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(Parenting) Quality Toys

As our thoughts turn towards holidays, many of us start to think about gift ideas for our kids. Yet as we look around at our full closets and overflowing toy boxes, we see piles of cheap and broken toys and the much-coveted, yet short-lived toy wonders. Most of us parents would agree that we would rather have quality over quantity when it comes to toys, but the application of that ideal often gets lost between the pleading eyes, the desire to shower our kids with with everything good, and well-meaning grandparents. But ultimately, quality does trump quantity. Most fad toys and almost anything with batteries won’t make it through the year, let alone turn into an treasured toy that lasts through the rest of the children or even grandchildren. As adults, we look back lovingly on what we refer to as “classic toys” because they come from an era where quality did prevail over quantity. They are from a time when children had fewer toys.

Here are a few tips to help direct your steps as you try to gradually build your supply of high-quality toys:

1. Lay out a long term vision for your toy collection.

2. Buy toy collections that can be added onto such as Legos, Playmobil, Little People, dollhouses, dress-up, etc. This gives gift-givers a general guide for purchases. It also allows the child to develop more focused play. By expanding their options within an already-existing collection, they will return more frequently to that toy set to expand, grow, and tweak their previous play experiences. This ultimately enhances creative play.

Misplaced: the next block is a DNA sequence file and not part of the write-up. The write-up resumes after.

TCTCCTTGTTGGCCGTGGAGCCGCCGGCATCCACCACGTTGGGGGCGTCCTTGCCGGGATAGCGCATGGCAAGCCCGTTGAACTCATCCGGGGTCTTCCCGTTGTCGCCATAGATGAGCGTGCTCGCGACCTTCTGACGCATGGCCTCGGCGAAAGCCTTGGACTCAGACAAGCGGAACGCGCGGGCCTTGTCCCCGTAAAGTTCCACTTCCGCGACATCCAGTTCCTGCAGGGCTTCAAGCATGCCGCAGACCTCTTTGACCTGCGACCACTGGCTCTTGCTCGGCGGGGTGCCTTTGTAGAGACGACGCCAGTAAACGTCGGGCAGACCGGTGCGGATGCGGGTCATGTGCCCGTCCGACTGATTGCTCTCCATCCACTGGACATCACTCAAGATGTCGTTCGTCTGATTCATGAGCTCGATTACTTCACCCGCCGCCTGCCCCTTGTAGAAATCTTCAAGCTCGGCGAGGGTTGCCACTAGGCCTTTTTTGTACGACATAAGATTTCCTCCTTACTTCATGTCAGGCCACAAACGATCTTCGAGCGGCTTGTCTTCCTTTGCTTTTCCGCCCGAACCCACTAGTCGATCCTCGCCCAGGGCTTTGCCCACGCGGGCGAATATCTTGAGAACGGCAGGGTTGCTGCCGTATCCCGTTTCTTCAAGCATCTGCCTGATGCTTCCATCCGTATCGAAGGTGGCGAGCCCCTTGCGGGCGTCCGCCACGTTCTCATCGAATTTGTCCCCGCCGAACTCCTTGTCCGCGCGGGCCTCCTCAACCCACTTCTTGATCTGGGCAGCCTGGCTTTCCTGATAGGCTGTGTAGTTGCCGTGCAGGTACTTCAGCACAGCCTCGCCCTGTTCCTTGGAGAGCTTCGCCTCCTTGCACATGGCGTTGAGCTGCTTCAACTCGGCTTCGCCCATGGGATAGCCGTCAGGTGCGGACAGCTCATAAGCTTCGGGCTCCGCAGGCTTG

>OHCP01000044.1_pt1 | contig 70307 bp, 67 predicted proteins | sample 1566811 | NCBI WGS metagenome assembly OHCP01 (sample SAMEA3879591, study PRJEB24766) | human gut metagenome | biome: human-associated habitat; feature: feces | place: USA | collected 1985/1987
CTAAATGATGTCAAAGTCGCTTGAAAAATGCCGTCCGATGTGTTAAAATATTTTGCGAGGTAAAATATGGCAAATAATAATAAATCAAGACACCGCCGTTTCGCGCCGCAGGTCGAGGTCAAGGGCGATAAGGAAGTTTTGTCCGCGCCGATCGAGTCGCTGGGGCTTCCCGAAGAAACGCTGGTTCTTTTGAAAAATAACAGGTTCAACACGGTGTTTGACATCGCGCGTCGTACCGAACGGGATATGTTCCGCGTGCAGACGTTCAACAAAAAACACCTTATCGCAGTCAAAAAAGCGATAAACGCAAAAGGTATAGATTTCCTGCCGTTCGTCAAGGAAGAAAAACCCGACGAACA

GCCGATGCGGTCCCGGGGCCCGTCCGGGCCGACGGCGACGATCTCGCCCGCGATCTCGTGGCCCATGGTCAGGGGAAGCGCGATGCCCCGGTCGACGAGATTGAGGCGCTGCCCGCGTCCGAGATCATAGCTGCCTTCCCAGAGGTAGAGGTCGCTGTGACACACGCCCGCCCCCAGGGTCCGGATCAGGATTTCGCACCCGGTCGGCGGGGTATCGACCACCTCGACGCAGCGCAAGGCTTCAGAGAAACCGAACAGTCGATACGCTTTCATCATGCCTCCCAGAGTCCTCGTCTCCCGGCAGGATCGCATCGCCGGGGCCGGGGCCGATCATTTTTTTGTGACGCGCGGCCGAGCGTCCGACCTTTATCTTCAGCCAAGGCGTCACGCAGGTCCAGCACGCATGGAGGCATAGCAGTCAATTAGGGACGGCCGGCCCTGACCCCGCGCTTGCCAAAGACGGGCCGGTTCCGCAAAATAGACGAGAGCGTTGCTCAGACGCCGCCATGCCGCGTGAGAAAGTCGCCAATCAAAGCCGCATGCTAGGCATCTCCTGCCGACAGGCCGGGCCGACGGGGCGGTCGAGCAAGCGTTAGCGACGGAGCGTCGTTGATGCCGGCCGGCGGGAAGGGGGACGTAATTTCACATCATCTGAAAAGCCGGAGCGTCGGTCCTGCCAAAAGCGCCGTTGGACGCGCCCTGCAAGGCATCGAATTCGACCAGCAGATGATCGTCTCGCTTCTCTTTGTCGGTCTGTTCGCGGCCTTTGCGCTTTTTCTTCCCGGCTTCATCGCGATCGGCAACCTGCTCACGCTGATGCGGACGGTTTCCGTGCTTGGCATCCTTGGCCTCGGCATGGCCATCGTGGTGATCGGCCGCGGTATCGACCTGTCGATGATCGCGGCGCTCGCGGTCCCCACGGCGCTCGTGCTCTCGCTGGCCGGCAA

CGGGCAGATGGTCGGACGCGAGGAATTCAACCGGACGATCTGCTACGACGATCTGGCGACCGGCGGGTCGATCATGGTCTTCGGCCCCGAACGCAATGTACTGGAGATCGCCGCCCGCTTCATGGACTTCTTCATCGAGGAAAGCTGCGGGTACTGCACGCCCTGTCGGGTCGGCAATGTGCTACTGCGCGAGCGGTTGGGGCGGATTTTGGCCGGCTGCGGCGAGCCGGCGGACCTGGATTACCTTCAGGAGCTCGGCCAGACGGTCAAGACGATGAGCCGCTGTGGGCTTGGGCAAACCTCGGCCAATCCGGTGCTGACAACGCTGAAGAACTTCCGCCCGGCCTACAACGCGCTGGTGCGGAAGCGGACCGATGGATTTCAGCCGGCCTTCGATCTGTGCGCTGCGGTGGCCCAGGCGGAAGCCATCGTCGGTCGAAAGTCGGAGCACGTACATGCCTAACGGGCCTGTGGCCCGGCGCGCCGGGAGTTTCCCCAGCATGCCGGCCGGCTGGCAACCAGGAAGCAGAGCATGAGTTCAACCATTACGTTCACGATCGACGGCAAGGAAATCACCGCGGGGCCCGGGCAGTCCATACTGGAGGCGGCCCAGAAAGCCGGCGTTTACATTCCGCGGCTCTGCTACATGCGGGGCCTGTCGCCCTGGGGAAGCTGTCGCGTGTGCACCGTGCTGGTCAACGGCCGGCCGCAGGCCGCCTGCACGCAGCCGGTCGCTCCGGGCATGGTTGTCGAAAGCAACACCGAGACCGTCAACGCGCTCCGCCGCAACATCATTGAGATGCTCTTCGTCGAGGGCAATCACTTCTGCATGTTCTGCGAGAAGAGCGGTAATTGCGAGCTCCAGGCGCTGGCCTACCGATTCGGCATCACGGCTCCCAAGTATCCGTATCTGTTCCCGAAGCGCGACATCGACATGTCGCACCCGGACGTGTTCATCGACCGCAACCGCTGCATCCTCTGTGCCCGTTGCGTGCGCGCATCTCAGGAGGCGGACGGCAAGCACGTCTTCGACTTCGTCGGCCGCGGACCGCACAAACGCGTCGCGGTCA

3. Find a couple of websites that sell toys of the more classic nature and forward those to extended family gift-givers. Additionally, you can usually request a free catalog from the company and pass those on to your children to look through. This helps direct your child’s thoughts away from the advertisements of this year’s popular toys and towards more classic toys.

4. Select toy collections that can be used across multiple age groups and can grow with the child.

5. Ask yourself if the toy requires the child to create something (mentally or physically) and move away from toys that simply entertain.

As you focus more on building a collection of quality toys, you will probably find that it grows more slowly, but look around you again. Maybe that’s not such a bad thing.

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